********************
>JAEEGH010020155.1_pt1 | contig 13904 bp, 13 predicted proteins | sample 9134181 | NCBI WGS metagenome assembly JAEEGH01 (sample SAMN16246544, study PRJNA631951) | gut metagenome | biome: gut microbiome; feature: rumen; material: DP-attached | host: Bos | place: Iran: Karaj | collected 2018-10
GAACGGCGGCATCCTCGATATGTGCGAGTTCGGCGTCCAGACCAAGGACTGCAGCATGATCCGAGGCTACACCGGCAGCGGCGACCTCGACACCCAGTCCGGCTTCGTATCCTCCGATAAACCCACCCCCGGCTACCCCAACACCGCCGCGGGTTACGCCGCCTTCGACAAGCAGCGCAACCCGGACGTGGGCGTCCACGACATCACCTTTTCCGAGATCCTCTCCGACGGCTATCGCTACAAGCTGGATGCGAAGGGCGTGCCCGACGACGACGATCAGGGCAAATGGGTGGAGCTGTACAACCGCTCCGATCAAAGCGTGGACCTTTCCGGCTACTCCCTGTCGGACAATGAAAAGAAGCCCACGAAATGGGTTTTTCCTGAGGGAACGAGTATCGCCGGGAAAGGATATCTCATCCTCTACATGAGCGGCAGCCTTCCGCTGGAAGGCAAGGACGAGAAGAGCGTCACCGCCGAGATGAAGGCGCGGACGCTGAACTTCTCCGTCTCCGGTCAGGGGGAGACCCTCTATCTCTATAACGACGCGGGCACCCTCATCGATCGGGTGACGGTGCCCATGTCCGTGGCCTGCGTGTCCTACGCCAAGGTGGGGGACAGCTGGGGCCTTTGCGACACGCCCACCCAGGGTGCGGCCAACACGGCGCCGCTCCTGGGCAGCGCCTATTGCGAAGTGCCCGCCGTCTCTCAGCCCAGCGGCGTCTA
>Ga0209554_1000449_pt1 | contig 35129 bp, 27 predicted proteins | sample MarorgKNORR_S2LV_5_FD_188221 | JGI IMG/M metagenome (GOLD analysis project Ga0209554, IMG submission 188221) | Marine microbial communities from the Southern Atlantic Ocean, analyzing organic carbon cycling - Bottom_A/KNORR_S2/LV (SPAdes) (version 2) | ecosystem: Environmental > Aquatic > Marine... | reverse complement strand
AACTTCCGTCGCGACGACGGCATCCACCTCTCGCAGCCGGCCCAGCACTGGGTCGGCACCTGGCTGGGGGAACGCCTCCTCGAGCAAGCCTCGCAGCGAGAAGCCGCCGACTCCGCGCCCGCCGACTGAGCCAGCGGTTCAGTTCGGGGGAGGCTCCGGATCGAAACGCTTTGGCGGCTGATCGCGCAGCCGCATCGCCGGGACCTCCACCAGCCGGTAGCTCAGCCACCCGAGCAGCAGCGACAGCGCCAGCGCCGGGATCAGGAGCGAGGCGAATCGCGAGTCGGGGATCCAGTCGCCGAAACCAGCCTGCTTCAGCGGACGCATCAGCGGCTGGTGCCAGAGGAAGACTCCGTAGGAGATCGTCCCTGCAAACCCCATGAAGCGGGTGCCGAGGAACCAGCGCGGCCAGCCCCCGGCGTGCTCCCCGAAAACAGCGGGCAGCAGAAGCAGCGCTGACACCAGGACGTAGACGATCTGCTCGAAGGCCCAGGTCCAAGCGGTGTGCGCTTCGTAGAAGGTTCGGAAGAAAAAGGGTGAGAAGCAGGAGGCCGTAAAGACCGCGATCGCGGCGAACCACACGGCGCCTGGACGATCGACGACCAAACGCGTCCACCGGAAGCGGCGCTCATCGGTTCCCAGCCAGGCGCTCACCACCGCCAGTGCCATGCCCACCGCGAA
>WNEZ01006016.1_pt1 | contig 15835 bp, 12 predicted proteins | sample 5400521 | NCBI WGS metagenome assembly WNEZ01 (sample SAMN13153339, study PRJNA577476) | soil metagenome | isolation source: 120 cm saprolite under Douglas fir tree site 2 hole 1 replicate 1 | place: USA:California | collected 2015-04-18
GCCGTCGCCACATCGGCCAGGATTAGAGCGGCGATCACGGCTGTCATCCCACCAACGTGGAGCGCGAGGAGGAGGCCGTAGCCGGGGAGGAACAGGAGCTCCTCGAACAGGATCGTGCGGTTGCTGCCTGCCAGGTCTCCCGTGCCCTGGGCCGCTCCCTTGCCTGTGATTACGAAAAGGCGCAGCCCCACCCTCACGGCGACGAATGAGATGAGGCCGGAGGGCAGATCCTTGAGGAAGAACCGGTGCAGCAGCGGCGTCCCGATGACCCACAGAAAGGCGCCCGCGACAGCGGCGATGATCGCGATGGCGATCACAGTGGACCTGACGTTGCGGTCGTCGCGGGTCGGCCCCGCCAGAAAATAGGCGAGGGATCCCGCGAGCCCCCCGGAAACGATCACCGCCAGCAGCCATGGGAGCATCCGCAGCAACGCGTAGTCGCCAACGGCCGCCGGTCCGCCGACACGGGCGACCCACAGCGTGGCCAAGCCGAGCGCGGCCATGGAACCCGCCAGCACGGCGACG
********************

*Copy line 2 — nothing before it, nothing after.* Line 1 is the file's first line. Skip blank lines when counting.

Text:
GAACGGCGGCATCCTCGATATGTGCGAGTTCGGCGTCCAGACCAAGGACTGCAGCATGATCCGAGGCTACACCGGCAGCGGCGACCTCGACACCCAGTCCGGCTTCGTATCCTCCGATAAACCCACCCCCGGCTACCCCAACACCGCCGCGGGTTACGCCGCCTTCGACAAGCAGCGCAACCCGGACGTGGGCGTCCACGACATCACCTTTTCCGAGATCCTCTCCGACGGCTATCGCTACAAGCTGGATGCGAAGGGCGTGCCCGACGACGACGATCAGGGCAAATGGGTGGAGCTGTACAACCGCTCCGATCAAAGCGTGGACCTTTCCGGCTACTCCCTGTCGGACAATGAAAAGAAGCCCACGAAATGGGTTTTTCCTGAGGGAACGAGTATCGCCGGGAAAGGATATCTCATCCTCTACATGAGCGGCAGCCTTCCGCTGGAAGGCAAGGACGAGAAGAGCGTCACCGCCGAGATGAAGGCGCGGACGCTGAACTTCTCCGTCTCCGGTCAGGGGGAGACCCTCTATCTCTATAACGACGCGGGCACCCTCATCGATCGGGTGACGGTGCCCATGTCCGTGGCCTGCGTGTCCTACGCCAAGGTGGGGGACAGCTGGGGCCTTTGCGACACGCCCACCCAGGGTGCGGCCAACACGGCGCCGCTCCTGGGCAGCGCCTATTGCGAAGTGCCCGCCGTCTCTCAGCCCAGCGGCGTCTA